A Lazy Day & An Accidental Tour in my Pajamas 

20180813_191529

I woke up much earlier than I would have liked because of some nearby construction, but I headed down to the hotel’s breakfast buffet and was bowled over by the abundance and variety of food laid out. I had thought that I was staying in a hostel, but it turned out that the dormitory style rooms were only one small part, and that it was actually quite a luxurious hotel, museum, and beach resort. Surprise!

Stuffed full of amazing smoked meats, breads, fishes, jams, and cheeses, nothing on my list of things to do seemed half so enticing as the comfortable sofas on the patio. I wrapped up in one of the blankets provided and used the hotel WiFi to watch Netflix while basking in the sunshine and cool morning air. Although I’d had plenty of down days during July, I felt like most of those were forced on me for health reasons. It was so nice to choose to relax in total wellness.

I had not even gotten dressed to go to breakfast. Not realizing it was a fancy restaurant, I’d gone in my PJs, and was still in my PJs when I intercepted a tour group. My bedroom was in the museum wing of the hotel and now that it was operating hours, there was a guide and a group gathered in the hallway examining the items on display and listening to the history of the prison. I thought to myself “free tour” and tagged along. The museum part is not big, but it’s so full of stuff so it actually took a while to get through all of it. When we got to the end of the hall where my room was, some of the tourists had started to realize that the people walking around in pajamas and slippers going to and from the bathrooms were guests. I heard one wonder aloud what the rooms were like, so I opened up my room to show them.

20180813_220702

The Museum included a nice history of crime and punishment in Sweden, focusing mainly of course on the role of Langholmen. Some pretty vivid descriptions of historic punishments were presented in order to provide a context and contrast to the more modern styles of criminal justice. In most of human history, criminal punishments were basically torture such as cutting off body parts, breaking bones, permanent mutilation and disabling, or burning at the stake. The last part of the history reads:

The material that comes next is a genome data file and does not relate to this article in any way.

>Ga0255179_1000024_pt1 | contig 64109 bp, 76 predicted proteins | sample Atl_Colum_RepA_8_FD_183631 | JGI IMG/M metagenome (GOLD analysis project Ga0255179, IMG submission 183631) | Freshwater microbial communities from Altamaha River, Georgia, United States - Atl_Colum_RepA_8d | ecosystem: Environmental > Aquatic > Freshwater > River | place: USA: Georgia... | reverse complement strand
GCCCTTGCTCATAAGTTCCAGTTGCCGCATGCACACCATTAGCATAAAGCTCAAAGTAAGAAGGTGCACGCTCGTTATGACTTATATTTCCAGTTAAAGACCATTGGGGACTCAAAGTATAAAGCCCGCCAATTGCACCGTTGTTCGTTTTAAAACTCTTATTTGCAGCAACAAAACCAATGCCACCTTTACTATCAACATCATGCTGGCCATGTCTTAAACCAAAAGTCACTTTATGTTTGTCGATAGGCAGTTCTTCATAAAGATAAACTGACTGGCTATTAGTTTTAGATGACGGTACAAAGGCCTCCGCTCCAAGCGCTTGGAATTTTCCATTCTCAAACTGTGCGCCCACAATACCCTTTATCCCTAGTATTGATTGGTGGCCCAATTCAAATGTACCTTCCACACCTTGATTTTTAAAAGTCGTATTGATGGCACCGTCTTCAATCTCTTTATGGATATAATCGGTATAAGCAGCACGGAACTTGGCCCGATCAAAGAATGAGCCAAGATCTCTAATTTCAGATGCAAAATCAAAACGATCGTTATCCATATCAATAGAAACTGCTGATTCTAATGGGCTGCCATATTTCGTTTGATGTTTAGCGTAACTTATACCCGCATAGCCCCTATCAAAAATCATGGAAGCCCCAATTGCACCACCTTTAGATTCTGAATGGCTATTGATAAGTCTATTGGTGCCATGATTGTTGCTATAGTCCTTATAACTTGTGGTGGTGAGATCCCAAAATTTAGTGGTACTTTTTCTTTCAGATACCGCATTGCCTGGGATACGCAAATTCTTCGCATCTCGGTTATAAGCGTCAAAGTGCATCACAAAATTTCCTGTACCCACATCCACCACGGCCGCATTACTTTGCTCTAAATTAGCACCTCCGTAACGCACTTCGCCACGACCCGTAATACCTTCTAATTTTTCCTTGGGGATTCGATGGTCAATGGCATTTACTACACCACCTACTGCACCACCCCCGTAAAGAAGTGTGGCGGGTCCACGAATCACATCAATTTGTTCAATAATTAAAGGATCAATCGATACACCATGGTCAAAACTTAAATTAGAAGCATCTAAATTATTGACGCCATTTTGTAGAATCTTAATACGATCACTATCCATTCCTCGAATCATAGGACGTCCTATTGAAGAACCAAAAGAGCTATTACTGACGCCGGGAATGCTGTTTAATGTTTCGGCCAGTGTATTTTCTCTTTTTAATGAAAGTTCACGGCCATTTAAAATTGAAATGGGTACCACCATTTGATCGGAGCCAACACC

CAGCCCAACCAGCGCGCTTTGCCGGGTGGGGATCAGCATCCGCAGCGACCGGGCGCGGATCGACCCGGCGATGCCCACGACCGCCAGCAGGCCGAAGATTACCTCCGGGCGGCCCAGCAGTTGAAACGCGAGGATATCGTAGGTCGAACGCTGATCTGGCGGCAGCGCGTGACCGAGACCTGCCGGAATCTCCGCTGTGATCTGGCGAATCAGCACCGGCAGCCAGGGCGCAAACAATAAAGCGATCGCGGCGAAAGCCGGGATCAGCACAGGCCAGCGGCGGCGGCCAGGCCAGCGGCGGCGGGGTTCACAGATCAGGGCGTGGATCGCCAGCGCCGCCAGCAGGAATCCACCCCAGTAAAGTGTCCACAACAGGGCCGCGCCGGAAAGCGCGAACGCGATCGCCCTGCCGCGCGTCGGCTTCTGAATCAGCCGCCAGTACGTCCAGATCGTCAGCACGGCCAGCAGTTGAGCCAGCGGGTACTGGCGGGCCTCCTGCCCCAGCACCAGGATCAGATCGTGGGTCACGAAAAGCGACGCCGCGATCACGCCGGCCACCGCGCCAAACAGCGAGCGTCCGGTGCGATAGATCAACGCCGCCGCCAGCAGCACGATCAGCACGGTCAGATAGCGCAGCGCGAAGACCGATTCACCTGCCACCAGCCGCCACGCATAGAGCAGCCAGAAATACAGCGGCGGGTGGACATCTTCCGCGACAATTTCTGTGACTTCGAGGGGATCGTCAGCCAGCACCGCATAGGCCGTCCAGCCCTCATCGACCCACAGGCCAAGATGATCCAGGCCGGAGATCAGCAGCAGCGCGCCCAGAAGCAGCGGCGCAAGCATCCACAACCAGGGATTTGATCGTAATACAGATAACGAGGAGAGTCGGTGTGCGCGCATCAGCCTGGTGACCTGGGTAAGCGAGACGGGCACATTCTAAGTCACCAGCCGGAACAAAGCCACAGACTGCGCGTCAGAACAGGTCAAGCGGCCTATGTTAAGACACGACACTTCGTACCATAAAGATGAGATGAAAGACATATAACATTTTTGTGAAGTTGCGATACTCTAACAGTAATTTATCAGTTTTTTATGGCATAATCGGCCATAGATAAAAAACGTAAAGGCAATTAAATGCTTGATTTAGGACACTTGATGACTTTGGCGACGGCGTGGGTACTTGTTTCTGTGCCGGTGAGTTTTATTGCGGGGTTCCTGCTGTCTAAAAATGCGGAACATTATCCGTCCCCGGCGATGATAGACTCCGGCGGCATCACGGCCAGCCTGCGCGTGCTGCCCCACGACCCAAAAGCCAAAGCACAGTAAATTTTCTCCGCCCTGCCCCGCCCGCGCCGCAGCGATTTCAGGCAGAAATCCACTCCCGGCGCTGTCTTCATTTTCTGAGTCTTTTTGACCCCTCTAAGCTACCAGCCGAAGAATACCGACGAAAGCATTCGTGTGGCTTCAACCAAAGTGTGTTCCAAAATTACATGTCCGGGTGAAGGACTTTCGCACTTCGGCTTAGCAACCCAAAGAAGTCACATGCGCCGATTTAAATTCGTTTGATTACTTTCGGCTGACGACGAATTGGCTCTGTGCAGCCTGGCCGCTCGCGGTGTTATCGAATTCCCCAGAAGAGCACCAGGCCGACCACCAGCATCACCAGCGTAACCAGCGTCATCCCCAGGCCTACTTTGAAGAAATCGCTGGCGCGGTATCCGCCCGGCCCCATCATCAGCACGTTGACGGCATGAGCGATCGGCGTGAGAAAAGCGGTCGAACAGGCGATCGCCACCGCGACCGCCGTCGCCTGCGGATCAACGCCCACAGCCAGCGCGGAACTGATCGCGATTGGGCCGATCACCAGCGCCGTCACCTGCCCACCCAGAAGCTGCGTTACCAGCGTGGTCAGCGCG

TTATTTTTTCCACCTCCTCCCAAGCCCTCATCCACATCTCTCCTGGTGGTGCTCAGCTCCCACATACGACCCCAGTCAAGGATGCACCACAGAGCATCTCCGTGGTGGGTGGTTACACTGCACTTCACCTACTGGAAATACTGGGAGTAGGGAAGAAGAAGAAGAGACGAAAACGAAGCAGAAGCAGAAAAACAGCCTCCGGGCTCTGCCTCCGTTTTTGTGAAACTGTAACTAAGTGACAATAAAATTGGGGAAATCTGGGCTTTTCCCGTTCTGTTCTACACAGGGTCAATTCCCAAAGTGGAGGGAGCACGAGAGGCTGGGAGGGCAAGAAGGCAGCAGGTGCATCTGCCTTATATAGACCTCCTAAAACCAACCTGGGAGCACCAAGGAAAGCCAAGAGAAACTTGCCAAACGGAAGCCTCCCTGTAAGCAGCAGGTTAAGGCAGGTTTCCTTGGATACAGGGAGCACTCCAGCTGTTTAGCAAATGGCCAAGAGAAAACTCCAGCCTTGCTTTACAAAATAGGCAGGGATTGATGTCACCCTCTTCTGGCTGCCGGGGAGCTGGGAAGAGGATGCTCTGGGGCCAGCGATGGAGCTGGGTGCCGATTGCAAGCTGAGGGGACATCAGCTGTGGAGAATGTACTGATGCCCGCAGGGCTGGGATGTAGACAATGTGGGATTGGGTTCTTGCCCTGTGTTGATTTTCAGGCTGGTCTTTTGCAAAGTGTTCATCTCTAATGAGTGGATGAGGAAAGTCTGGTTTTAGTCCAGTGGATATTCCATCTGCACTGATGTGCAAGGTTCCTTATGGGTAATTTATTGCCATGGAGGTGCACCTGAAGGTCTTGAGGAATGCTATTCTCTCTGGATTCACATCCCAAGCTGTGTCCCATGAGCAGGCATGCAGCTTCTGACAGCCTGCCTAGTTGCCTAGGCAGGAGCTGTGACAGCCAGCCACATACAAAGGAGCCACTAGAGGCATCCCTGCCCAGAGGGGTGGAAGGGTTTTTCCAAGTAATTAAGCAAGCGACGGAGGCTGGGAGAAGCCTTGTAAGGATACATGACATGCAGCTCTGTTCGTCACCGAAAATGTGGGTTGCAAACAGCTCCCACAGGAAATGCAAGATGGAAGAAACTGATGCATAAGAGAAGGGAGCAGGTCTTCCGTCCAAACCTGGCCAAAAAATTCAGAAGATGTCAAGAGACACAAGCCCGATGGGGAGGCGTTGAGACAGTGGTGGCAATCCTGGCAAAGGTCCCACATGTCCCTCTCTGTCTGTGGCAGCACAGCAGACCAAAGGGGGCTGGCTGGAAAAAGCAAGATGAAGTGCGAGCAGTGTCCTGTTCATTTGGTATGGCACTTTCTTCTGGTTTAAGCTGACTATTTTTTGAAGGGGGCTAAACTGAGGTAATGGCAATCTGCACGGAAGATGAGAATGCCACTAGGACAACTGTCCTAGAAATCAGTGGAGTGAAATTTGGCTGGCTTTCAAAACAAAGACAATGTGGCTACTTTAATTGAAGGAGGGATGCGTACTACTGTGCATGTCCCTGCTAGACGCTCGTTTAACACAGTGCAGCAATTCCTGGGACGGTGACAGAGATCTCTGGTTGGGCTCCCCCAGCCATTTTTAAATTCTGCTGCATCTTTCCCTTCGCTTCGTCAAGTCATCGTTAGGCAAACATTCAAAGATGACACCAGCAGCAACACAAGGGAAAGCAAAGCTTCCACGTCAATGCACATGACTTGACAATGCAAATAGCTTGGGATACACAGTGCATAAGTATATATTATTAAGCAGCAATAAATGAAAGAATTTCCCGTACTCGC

The death penalty was eventually replaced by incarceration as a punishment for many different types of crimes. The justice system began to be based on fines or prison sentences and it was no longer regarded as the state’s job to realize the wrath of God. Fifteen prisoners were executed from 1865 to 1921… The death penalty was officially abolished in 1973.

Now, the goal of the criminal justice system in Sweden is considered to be reform and reintegration into society. The prison population in Sweden is only 66 per 100,000 (compared to 737 in the US, 615 in Russia, 118 in China, and 148 in the UK). Clearly they’re doing something right.

The prison on Langholmen started out in 1724 as a work house known as “the Spin House” where “degenerate men and fallen women” were sentenced to work. The Spin House produced and dyed yarn and cloth for use in the clothing factories. As the industry grew, the demand for more cloth grew and the demand for more free labor grew with it. Guards were paid 6 copper coins for each new prisoner they brought in. There was no such thing as due process, so either you were rich enough to stay out of trouble or you were nabbed. It may have started by sentencing thieves and prostitutes, but it soon expanded to anyone poor and in the wrong place.

20180813_123831.jpg

Workers worked from 5am until 9pm in harsh conditions doing back breaking labor with minimal nutrition and no concern for their health or comfort. Only Sundays did they get a slight break from labor when it was time to attend services.

In the early 1800s, the Spin House was closed, and the structure became The Southern Correctional Institution, officially a prison. In 1840, Crown Prince Oscar got very interested in criminal justice reform, particularly by studying the systems used in the United States known as the Philadelphia System and the Auburn System. The Philadelphia system advocated for prisoners to stay inside their cells at all times (or at least as much as possible) while the Auburn System advocated that prisoners only sleep in the cells and spend the rest of the time in groups performing useful work… work which was of course to be carried out in strictest discipline and silence. No one had heard of basic human rights yet.

By 1880, the prison now called Central Prison was a mixture of the two with 208 Philadelphia and 300 Auburn cells in different buildings around the island. One of the rooms in the museum hallway was a recreated cell rather than a modern dorm room. Inside, visitors could see the entire set up including some very early folding / multi purpose furniture like the desk that turned into a bed, a washstand, a small stool, and a cupboard.

In 1945, a new law was passed to change Sweden’s prison system forever.